(60) Selvin Young RB

Here I pay the price for drafting receivers in the first three rounds. Jamal Lewis was a consistent running back last year but hardly the guy you wanted to put in your roster over a stud receiver or hot hand.

Round: 7
(61) Nate Burleson WR
(62) Santana Moss WR
(63) Edgerrin James RB
(64) Fred Taylor RB
(65) Patrick Crayton WR
(66) Laurence Maroney RB
(67) Hines Ward WR
(68) Jerricho Cotchery WR
** (69) Britney Spears’ Comeback Tour – Lee Evans WR
(70) Jonathan Stewart RB

It’s torture looking back on all the receivers I took in this draft knowing now how my first picks would turn out. I wish I had taken Matt Forte with this pick. At least I’m stocking up tradebait at the wide receiver position.

Round: 8
(71) Matt Forte RB
** (72) Britney Spears’ Comeback Tour – LenDale White RB
(73) Chris Cooley TE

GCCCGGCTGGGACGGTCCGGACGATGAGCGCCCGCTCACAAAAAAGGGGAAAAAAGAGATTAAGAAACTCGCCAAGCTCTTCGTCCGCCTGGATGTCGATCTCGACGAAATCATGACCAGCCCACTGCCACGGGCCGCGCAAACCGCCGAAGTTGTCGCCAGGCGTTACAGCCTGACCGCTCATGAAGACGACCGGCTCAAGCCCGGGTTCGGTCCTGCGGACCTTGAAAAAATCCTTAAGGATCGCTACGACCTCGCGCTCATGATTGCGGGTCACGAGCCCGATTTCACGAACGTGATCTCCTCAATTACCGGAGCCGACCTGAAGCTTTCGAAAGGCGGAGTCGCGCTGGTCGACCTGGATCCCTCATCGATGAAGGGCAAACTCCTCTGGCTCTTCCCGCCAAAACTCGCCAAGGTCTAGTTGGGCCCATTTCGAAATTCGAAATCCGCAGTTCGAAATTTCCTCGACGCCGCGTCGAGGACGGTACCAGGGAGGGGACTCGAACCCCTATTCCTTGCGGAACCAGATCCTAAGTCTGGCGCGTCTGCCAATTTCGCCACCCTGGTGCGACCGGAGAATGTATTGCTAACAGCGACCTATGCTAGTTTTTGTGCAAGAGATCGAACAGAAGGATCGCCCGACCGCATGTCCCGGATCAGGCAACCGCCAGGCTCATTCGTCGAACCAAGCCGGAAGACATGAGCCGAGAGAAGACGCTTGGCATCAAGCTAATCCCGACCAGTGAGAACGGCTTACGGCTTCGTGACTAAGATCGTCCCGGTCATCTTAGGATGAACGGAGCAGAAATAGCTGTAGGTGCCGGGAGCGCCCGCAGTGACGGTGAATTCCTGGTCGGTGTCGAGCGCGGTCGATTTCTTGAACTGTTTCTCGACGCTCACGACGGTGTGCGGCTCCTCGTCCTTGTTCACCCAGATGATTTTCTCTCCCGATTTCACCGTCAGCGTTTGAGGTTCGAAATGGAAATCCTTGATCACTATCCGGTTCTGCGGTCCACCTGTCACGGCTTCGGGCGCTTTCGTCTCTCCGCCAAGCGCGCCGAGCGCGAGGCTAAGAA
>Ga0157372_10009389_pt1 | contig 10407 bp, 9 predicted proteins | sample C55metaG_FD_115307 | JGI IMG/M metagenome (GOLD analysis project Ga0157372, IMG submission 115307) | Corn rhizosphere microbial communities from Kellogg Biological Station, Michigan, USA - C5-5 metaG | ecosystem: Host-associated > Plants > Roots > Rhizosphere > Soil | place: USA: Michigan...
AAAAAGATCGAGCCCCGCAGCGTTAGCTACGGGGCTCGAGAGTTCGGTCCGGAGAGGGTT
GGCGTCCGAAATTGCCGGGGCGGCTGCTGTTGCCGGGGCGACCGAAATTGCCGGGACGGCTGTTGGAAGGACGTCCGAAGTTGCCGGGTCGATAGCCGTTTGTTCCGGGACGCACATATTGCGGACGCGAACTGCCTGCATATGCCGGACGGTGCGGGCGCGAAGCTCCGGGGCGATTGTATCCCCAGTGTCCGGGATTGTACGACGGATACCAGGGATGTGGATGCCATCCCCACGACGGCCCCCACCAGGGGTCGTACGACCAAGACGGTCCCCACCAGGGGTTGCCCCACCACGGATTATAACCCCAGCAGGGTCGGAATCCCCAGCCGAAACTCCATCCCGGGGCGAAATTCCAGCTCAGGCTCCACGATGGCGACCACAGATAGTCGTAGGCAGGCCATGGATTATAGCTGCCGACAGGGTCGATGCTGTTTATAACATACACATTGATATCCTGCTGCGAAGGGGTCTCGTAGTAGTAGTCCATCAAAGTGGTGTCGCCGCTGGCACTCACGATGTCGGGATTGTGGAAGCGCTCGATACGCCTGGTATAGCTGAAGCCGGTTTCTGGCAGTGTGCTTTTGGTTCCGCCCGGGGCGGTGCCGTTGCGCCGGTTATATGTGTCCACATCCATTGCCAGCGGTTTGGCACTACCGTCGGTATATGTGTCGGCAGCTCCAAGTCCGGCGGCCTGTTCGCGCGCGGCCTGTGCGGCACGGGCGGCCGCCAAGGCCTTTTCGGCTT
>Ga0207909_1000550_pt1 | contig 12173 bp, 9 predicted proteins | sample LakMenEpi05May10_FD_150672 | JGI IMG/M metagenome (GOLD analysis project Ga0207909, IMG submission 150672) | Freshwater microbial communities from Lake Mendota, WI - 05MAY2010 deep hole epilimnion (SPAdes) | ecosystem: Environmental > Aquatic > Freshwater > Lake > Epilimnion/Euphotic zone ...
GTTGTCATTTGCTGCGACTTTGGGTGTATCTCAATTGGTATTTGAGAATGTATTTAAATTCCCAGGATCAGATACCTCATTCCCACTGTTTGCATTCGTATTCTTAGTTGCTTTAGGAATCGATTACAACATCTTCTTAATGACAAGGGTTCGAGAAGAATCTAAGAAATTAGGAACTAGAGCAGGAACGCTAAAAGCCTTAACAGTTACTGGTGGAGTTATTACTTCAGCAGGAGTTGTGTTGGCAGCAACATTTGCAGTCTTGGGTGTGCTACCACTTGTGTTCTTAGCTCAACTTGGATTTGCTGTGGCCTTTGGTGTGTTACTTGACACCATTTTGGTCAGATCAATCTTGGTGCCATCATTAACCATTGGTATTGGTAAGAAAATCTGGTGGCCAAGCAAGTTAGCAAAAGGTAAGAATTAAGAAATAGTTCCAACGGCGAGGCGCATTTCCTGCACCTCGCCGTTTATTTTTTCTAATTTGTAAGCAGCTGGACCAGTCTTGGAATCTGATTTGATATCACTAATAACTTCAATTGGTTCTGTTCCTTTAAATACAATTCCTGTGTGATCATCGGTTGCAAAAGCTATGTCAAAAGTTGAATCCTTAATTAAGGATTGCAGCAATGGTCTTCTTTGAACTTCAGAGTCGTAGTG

(74) Ronnie Brown RB
(75) Heath Miller TE
(76) Derek Anderson QB
(77) Donald Driver WR
(78) Roddy White WR
(79) Jeremy Shockey TE
(80) Todd Heap TE

This draft wasn’t full of a lot of rookie scouts. Even though I lost out on Forte, I knew that I could snag Chris Johnson later in this league. I took LenDale here to secure the handcuff in advance of the stud — risky … but successful.

Round: 9
(81) Eli Manning QB
(82) Vince Young QB
(83) Julius Jones RB
(84) David Garrard QB
(85) Alge Crumpler TE
(86) Matt Hasselbeck QB
(87) Ricky Williams RB
(88) Dwayne Bowe WR
** (89) Britney Spears’ Comeback Tour – Chris Johnson RB
(90) Matt Schaub QB

As predicted, I stole “Every Coach’s Dream” here in the ninth round. This move keeps my running backs respectable, but I still bet on the wrong receivers in the early part of this draft.

Round: 10
(91) Ted Ginn Jr. WR
** (92) Britney Spears’ Comeback Tour – Tony Scheffler TE
(93) Felix Jones RB